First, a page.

As explained in Robert Trachtenberg's thoughtful docu Gene Kelly: Anatomy of a Dancer, Gene Kelly was quickly disillusioned with his Selznick contract and subsequent servitude at MGM. He had ideas and ambitions, and instead was shoved into ordinary roles and bartered off to other studios as a hand-holder for top stars like Deanna Durbin. He rather subversively smuggled his partner in progessive musical thinking, Stanley Donen, into Cover Girl. Together with what must have been an ambitious Columbia crew, they created a special number around his solo song, Alter Ego.

The rest of the musical numbers in Cover Girl are fairly straightforward, and the most elaborate of them was a flashy but unimaginative Ziegfeld-like piece where Hayworth's contribution was to gazelle down a 50 foot tower, trailing veils in her wake. Alter Ego is just Gene walking along the street, conflicted about his love life. In a technical effort that matches any of the clever musical tricks being done at MGM, Kelly dances with a phantom version of himself, a reflection that leaps from a store window. To put two Kellys side-by-side, the giant Technicolor camera pans and dips and moves in almost complete precision for two separate passes for each shot. The camera operator twirling his controls had to perform to the playback as if the gear-driven whorl head were a musical instrument. When superimposed over the first take, the phantom Gene stays in almost perfect alignment with Gene #1, and the result is the kind of triumph that's much easier to appreciate than modern CGI effects. Today, a top compositor could duplicate Gene and double him up digitally with little fuss - but where's the craft in that?

MGM did catch-up with Columbia when Gene returned, by having him dance with an animated Jerry Mouse in Anchors Aweigh, a film with an even less-inspired script than Cover Girl. But a couple of successful years later, Kelly, Donen and the entire Freed unit were happily pushing the musical in many different stylistic and technically-challenging directions.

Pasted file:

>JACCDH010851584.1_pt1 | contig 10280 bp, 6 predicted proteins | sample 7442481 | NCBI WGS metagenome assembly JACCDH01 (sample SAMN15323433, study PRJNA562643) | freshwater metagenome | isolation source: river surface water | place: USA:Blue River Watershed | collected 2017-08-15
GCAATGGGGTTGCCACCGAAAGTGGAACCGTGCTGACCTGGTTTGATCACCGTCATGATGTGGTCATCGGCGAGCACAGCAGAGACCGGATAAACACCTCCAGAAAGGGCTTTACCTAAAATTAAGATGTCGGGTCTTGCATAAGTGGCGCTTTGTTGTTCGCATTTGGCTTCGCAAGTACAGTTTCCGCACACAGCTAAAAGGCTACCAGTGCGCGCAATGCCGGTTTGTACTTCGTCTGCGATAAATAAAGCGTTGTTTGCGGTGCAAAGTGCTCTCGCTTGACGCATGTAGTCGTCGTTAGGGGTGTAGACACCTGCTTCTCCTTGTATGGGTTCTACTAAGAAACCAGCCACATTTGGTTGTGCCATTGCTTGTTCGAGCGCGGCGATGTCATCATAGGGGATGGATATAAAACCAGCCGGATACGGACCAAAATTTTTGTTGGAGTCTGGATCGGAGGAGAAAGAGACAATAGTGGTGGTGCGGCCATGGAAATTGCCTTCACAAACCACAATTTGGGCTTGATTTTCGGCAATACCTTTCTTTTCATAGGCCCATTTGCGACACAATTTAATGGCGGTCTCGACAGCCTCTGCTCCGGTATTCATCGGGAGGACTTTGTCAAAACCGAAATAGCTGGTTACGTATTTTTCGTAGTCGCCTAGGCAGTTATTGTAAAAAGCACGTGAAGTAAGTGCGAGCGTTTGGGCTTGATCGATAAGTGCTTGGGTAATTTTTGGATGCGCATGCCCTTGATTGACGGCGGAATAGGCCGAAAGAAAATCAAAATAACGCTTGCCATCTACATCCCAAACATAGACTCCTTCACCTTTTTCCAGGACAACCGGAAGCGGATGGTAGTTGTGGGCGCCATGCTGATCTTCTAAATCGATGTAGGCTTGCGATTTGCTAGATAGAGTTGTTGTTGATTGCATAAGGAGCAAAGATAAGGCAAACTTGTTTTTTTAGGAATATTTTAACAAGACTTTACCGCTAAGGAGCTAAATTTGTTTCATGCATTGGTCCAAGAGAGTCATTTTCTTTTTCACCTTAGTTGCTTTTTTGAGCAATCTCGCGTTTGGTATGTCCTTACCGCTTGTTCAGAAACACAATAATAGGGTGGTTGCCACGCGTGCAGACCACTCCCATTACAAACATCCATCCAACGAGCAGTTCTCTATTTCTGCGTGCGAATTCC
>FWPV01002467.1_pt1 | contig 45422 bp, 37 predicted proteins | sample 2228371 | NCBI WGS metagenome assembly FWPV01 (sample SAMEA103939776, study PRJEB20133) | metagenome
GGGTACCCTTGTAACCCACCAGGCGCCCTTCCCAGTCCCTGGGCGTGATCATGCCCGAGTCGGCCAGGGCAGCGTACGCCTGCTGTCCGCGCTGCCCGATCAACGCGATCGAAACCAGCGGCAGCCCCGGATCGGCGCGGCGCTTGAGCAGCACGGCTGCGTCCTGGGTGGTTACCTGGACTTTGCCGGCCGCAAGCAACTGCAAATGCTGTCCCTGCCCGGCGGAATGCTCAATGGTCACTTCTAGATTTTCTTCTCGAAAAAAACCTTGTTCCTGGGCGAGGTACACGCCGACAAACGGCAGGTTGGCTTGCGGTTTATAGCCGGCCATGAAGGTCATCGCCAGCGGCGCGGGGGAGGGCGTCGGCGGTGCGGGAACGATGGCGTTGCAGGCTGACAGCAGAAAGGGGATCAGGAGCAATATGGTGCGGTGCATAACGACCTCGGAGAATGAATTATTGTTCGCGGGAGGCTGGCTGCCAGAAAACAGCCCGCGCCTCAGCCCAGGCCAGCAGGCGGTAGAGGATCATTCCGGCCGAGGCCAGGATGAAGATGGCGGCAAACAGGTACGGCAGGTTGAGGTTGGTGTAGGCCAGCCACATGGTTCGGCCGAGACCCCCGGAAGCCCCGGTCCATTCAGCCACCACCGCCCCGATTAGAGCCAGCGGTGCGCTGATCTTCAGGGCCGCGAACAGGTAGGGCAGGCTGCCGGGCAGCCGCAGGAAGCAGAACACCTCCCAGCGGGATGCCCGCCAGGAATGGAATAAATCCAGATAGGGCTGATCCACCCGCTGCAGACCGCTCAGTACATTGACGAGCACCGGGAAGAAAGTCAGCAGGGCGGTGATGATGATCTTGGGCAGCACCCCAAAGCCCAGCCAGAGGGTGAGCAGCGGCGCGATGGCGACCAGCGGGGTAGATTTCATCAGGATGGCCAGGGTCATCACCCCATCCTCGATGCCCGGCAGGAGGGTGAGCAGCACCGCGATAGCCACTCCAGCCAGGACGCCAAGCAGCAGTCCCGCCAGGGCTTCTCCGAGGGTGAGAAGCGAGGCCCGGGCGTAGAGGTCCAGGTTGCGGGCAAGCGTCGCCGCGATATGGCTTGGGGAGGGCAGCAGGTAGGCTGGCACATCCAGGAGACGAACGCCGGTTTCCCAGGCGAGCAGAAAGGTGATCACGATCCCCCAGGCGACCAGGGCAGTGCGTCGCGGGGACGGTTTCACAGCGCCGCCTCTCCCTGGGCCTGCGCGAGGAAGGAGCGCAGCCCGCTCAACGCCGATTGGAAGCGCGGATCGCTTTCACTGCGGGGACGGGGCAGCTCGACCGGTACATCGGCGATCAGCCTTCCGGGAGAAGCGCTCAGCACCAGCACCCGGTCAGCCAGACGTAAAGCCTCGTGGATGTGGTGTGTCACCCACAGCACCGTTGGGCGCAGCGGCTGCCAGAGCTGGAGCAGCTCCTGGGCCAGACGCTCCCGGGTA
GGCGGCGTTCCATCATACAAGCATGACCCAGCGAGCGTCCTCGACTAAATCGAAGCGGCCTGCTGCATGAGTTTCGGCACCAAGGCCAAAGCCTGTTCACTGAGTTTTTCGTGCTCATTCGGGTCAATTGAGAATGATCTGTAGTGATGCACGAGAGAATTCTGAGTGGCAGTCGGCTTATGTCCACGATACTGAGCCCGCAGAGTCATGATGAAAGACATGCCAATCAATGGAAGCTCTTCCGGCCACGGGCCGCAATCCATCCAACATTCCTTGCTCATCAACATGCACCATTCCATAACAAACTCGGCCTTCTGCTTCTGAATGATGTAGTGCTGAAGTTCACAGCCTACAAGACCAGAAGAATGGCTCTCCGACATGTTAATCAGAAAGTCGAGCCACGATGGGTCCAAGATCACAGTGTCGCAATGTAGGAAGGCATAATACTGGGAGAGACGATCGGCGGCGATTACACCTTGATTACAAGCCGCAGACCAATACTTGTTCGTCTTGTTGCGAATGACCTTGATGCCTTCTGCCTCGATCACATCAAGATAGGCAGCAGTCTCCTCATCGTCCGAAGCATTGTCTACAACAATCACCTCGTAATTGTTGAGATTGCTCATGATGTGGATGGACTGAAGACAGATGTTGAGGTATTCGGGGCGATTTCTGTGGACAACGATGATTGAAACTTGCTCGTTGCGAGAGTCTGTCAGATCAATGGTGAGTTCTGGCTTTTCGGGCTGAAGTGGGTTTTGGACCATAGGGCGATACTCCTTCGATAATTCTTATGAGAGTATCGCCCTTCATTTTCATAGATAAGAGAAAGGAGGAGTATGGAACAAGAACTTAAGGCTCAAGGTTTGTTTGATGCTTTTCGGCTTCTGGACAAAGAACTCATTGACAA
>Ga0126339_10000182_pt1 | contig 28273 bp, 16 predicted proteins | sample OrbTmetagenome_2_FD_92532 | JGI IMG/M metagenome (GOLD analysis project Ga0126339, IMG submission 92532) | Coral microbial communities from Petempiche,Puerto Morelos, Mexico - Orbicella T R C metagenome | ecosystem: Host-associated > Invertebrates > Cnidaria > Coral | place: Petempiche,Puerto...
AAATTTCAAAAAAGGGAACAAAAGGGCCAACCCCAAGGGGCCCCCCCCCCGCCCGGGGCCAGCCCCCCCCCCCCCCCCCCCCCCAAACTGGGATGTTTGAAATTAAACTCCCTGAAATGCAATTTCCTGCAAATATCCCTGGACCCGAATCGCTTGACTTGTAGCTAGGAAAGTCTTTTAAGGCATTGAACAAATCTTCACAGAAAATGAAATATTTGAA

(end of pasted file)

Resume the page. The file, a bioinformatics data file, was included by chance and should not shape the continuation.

There isn't a heck of a lot of chemistry between the leads, and the story just kind of ambles to a finish, so Cover Girl's good reputation is clearly built on Hayworth's glamour and Kelly's (and Donen's) vision. Hayworth hasn't quite reached the career peak she'd find in Gilda (with Vidor once again in command), but she certainly turns heads in Technicolor.

Columbia TriStar's DVD of Cover Girl looks fine, with a carefully restored picture in basically good shape, and retaining its Technicolor gloss. Some scenes show signs of color fluctuation, indicating very minor density problems with elements, probably when an Eastman IP was made long ago. But it's nothing distracting, and most of the time, the picture pops.

The sound is as clear as a bell. Our wider-range audio reproduction makes it obvious that Rita's Long Ago and Far Away vocal is dubbed by another singer, Nan Wynn (thank you, Matt Hough). The only extras are trailers for Gilda, Bye Bye Birdie and Pal Joey.

On a scale of Excellent, Good, Fair, and Poor, Cover Girl rates:
Movie: Good
Video: Very Good
Sound: Very Good
Supplements: none (trailers)
Packaging: Keep case
Reviewed: August 21, 2003

DVD Savant Text © Copyright 2007 Glenn Erickson